|Publication number||US4973800 A|
|Application number||US 07/284,544|
|Publication date||Nov 27, 1990|
|Filing date||Dec 15, 1988|
|Priority date||Dec 15, 1988|
|Publication number||07284544, 284544, US 4973800 A, US 4973800A, US-A-4973800, US4973800 A, US4973800A|
|Inventors||Seymour J. Sindeband, Harold Terk|
|Original Assignee||Science Accessories Corp.|
|Export Citation||BiBTeX, EndNote, RefMan|
|Patent Citations (33), Non-Patent Citations (9), Referenced by (10), Classifications (12), Legal Events (11)|
|External Links: USPTO, USPTO Assignment, Espacenet|
This invention relates to primarily to an improved apparatus for digitizing of positions on a transparency, such as an X-ray or photographic film.
In various applications a digitizer can be utilized in conjunction with a light box to determine the positions of selected points on a transparency that is illuminated by the light box. For example, in one commonly used application, a light box is used to illuminate a transparency containing columns of DNA or RNA sequence information on X-ray film that is obtained from electrophoretic processing of proteins or other biological substances. A digitizer is positioned to have a working region (i.e., a region within which coordinate locations of selected points can be obtained, typically in digital form) over the illuminated surface of a light box on which the transparency is placed. An operator uses a stylus, or other marker of the digitizer equipment, to mark the location of points on the transparency, typically in a selected sequence. The coordinate locations of the marked points are determined by the digitizer equipment, and are usually stored under control of a digital computer or other electronic data processor.
A type of digitizer that is useful in applications like the one described is an acoustic digitizer of the type manufactured and sold by the assignee of the present patent application, Science Accessories Corporation, of Southport, Conn. an acoustic digitizer, acoustic wave pulses are typically emitted from the stylus of the digitizer equipment, travel through the air, and are detected at known locations. The transit time of the ultrasound energy in traveling from the stylus to the known locations can be utilized to compute the coordinates of the stylus location. Conversely, if desired, the acoustic waves can be generated at a known location or locations, and either be received by the stylus or bounced off a passive stylus or a finger to receivers, in order to determine the stylus location.
An advantage of the described type of digitizer is that it does not require wires or other opaque or semi-opaque media in the working region that could block light needed for the operator to clearly see what is to be marked. Also, there is no need to make contact with a surface below the item being digitized. Alternatively, sound transmission could be through a transparent solid medium, although this is considered less advantageous in that the medium would have to be positioned over the transparency.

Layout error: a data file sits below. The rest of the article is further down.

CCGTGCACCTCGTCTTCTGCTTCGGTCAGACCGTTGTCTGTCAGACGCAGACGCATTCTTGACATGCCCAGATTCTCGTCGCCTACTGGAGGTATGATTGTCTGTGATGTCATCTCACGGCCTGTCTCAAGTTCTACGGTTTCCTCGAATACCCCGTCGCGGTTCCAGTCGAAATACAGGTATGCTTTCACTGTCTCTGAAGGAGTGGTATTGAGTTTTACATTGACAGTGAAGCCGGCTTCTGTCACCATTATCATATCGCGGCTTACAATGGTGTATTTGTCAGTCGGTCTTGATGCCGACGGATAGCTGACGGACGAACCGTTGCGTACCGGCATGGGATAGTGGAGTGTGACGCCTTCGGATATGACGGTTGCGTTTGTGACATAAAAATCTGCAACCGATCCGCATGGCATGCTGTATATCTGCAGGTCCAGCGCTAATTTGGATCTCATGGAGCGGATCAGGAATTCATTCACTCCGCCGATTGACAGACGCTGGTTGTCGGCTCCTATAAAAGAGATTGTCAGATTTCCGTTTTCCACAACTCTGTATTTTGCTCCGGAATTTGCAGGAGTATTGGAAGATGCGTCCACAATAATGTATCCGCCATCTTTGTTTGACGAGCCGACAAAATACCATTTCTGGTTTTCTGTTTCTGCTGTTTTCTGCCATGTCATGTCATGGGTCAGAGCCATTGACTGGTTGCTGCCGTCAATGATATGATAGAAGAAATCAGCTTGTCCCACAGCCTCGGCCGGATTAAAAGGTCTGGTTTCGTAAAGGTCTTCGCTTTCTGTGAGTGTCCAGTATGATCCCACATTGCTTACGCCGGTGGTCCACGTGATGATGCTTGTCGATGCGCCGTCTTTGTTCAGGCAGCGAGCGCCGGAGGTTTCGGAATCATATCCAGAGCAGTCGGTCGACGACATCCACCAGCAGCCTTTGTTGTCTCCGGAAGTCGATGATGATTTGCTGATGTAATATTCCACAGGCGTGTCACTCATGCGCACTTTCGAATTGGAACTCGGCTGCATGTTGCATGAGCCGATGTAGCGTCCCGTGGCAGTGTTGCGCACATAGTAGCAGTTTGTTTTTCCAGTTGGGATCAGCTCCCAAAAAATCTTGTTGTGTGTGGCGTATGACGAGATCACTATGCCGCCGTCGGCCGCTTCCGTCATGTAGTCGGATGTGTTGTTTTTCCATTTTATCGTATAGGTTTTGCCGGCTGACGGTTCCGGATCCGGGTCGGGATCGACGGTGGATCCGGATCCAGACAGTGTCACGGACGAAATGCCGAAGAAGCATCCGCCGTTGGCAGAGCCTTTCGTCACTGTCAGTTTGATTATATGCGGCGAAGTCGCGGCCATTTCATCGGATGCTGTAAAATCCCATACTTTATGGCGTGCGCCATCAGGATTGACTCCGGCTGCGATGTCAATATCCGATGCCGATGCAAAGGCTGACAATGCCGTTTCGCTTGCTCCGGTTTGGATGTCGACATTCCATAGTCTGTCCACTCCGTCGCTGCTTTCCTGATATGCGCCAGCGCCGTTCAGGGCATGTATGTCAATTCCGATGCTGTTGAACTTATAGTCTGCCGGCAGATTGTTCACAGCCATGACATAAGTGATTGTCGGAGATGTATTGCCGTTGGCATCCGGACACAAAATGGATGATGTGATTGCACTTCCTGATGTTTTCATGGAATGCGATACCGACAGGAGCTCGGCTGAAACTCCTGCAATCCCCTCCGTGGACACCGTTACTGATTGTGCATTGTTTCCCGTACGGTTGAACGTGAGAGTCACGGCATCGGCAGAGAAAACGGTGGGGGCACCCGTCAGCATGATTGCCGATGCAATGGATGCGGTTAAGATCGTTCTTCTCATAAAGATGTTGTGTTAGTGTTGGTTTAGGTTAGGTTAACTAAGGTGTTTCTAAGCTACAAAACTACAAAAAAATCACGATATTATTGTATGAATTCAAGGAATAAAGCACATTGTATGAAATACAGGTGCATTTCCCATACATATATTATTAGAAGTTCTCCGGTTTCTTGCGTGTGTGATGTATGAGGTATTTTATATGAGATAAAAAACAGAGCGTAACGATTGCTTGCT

Notwithstanding the stated advantage of utilizing an acoustic digitizer, an existing drawback is the temperature sensitivity of acoustic digitizer measurements, since coordinate locations are determined from transit times through media (typically air, but also possibly solid transparent media), and the speed of sound or ultrasound through such media varies substantially with temperature.
In applications where an acoustic digitizer is utilized for position determination on transparencies which are illuminated by a light box, the heat from the light box can cause inaccuracies and inconsistencies, and can contribute to user discomfort. Although techniques could be employed for electronically compensating for temperature variations in digitizer readings, such techniques can involve additional expense and/or complication of equipment, and may not provide complete solution to the problem.
It is among the objects of the present invention to provide solution to the described disadvantages in the prior art.
The present invention is directed to an improved apparatus for digitizing positions on a transparency. As used herein, the term "transparency" is intended in a nonlimitinq sense to include any and all media which can be advantageously viewed by passing light through the media, for example, an X-ray film, a DNA sequence chromatograph, etc. A light box, which includes a light generating subsystem and a light presenting subsystem, is provided. The light presenting subsystem includes means for receiving the light generated by the light generating subsystem, and has a translucent top working surface on which the transparency can be disposed. The light presenting subsystem also includes means for distributing the received light such that it is emitted substantially uniformly from said top working surface. Means are provided for thermally insulating the light presenting subsystem from the light generating subsystem to reduce heating of the working surface by the light generating subsystem. An acoustic digitizer is mounted in conjunction with the light box, and has a digitizing area over the working surface. The acoustic digitizer comprises an element movable in the region above the working surface and means for determining the position of the movable element by measuring the travel time of acoustic energy between the movable element and known locations.